W. Eugene Smith, ‘The Spinner, Spanish Village’, 1951, Doyle
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W. Eugene Smith

The Spinner, Spanish Village, 1951

Gelatin silver print
12 5/8 × 9 in
32.1 × 22.9 cm
Bidding closed
About the work
D
Doyle

Signed by Smith with a stylus recto (l.r.) Some toning to mount, a few minor marks noted to print …

Medium
W. Eugene Smith
American, 1918–1976
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Called a fanatic of his craft and, often, "troublesome" by his editors, photographer and photojournalist W. Eugene Smith demanded such perfection of his images that he destroyed most of his early work. He began taking pictures at age 14, initially of airplanes, exploring an interest in aeronautical engineering. Smith went on to study photography at Notre Dame, followed by a job at Newsweek in 1937 (which he was fired from upon refusing to use a medium-format camera.) Smith liked the freedom of smaller cameras, which was particularly important in his combat photography during WWII, where he worked as diligent war correspondent—once hitchhiking 1200 miles to rush deliver film. Smith later helped define photojournalism through his work at Life magazine, and went on to join Magnum Magazine in 1955; he is remembered as a master both technically and in the darkroom.

W. Eugene Smith, ‘The Spinner, Spanish Village’, 1951, Doyle
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View
View in room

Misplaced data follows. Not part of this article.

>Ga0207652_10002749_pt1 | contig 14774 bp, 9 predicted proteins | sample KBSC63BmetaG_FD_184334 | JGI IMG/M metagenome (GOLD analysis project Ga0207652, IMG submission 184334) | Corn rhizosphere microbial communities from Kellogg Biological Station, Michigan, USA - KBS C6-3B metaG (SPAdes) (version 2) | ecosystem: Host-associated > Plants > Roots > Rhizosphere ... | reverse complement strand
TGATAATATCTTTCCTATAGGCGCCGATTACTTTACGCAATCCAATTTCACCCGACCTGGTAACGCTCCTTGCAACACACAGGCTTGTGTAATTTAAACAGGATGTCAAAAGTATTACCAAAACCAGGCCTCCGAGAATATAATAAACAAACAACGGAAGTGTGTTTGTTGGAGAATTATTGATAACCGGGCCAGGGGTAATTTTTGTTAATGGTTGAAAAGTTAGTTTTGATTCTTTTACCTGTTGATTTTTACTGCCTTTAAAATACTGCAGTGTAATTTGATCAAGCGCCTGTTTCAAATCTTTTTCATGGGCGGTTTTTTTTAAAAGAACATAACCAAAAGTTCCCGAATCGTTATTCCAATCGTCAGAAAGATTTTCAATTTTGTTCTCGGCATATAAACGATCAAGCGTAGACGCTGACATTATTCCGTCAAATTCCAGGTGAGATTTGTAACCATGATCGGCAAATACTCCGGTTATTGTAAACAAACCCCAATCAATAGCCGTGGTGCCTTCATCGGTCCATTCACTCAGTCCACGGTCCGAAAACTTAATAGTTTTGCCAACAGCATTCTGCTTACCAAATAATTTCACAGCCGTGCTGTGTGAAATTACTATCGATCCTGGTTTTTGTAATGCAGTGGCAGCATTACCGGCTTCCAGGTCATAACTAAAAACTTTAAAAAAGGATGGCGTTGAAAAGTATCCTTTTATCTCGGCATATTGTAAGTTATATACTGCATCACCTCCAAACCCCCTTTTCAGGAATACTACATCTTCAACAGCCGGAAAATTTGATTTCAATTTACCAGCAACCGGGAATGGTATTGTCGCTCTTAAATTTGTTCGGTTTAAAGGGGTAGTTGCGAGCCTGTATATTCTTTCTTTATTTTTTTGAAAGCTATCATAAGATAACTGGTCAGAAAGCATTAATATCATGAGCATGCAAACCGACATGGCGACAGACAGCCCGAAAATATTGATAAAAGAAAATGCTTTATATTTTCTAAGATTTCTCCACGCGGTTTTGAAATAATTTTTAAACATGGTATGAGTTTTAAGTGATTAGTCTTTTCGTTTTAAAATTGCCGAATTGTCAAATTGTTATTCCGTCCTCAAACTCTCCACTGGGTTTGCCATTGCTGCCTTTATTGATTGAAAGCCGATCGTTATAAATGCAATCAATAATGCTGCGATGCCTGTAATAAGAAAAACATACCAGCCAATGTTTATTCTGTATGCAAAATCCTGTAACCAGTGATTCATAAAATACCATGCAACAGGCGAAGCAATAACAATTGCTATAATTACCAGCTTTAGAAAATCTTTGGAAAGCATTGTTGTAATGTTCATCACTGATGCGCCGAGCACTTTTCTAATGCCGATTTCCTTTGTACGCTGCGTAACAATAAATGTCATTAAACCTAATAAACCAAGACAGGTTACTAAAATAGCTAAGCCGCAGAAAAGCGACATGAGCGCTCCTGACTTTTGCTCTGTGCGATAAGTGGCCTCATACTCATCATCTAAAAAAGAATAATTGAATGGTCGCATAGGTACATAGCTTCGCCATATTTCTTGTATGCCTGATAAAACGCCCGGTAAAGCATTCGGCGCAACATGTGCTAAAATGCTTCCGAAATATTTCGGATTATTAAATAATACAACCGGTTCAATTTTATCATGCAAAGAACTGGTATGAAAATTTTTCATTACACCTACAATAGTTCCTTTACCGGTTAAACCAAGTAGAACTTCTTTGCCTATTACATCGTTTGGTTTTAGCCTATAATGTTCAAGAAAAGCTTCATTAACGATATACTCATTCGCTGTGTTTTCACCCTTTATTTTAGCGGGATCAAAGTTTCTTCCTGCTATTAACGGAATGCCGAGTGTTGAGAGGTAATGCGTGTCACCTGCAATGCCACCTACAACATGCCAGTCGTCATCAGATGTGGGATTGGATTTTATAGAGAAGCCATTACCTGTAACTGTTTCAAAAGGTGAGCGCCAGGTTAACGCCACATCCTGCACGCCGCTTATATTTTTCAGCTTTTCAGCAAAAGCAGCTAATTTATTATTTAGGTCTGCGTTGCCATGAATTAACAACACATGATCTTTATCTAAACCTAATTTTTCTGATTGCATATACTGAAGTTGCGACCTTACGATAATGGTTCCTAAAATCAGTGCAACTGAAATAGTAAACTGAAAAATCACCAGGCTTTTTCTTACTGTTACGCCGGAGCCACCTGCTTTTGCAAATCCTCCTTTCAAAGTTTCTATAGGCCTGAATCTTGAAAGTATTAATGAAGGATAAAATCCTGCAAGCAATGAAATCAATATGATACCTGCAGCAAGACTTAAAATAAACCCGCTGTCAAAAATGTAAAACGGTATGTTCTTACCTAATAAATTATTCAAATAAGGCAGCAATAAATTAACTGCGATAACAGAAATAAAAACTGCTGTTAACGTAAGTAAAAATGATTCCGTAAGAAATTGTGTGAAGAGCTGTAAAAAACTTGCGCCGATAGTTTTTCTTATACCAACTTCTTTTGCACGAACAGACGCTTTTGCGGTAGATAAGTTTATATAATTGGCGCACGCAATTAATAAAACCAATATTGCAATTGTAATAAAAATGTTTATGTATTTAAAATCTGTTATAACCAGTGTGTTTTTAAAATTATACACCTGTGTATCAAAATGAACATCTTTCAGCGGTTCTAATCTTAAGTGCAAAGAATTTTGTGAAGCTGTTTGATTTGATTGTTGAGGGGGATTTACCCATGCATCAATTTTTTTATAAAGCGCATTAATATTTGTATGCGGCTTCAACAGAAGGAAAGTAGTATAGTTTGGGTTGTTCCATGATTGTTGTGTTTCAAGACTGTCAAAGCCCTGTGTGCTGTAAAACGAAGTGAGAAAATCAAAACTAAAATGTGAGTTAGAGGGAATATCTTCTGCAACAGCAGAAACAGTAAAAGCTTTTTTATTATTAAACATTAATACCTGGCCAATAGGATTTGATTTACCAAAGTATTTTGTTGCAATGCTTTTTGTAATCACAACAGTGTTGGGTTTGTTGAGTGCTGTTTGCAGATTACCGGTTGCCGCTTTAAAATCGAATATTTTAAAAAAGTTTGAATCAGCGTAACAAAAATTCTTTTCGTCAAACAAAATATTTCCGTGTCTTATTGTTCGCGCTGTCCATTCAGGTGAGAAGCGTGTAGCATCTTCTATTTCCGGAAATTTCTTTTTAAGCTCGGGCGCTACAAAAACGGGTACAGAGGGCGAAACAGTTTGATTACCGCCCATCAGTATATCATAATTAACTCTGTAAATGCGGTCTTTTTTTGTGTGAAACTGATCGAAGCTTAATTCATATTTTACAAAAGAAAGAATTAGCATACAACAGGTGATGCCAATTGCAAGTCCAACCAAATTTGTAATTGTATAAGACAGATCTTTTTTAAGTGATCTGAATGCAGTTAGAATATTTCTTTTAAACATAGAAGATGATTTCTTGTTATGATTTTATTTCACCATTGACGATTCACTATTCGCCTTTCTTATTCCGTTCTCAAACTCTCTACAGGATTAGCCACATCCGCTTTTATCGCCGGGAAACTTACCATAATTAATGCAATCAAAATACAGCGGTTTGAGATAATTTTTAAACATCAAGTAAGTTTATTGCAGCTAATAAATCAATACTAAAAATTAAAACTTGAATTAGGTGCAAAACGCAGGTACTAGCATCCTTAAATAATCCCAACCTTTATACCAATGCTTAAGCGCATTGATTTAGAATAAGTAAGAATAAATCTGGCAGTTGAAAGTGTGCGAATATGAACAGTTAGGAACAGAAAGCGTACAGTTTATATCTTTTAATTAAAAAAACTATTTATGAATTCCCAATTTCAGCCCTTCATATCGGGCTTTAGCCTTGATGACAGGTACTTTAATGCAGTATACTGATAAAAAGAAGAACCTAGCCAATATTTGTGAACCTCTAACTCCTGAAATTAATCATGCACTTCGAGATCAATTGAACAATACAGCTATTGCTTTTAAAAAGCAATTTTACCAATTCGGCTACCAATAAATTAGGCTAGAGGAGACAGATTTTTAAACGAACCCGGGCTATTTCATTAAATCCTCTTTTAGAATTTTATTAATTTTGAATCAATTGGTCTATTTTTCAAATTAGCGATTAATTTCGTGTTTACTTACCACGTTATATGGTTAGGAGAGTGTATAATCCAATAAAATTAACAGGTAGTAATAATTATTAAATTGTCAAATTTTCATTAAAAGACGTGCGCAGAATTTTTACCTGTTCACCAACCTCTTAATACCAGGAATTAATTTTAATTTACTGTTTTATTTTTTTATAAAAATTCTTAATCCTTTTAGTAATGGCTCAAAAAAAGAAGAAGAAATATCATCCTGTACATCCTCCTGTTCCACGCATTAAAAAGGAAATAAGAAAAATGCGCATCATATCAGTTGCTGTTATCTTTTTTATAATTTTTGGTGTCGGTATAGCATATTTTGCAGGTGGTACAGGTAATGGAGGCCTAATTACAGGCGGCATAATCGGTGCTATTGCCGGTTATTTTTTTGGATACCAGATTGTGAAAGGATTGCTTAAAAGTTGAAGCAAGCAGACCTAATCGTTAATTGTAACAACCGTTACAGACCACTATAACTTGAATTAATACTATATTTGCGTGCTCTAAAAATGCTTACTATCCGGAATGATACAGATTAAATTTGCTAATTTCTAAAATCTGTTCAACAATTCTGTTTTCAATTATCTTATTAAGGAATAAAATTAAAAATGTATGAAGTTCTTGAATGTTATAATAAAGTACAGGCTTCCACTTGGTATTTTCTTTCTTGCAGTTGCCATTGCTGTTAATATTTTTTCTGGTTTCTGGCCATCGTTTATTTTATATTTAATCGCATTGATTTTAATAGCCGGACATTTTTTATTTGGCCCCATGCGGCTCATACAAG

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About the work
D
Doyle

Signed by Smith with a stylus recto (l.r.) Some toning to mount, a few minor marks noted to print surface. Unframed

A classic from Smith's oeuvre, and one of his most reproduced images.

Medium
W. Eugene Smith
American, 1918–1976
Follow

Called a fanatic of his craft and, often, "troublesome" by his editors, photographer and photojournalist W. Eugene Smith demanded such perfection of his images that he destroyed most of his early work. He began taking pictures at age 14, initially of airplanes, exploring an interest in aeronautical engineering. Smith went on to study photography at Notre Dame, followed by a job at Newsweek in 1937 (which he was fired from upon refusing to use a medium-format camera.) Smith liked the freedom of smaller cameras, which was particularly important in his combat photography during WWII, where he worked as diligent war correspondent—once hitchhiking 1200 miles to rush deliver film. Smith later helped define photojournalism through his work at Life magazine, and went on to join Magnum Magazine in 1955; he is remembered as a master both technically and in the darkroom.

W. Eugene Smith

The Spinner, Spanish Village, 1951

Gelatin silver print
12 5/8 × 9 in
32.1 × 22.9 cm
Bidding closed
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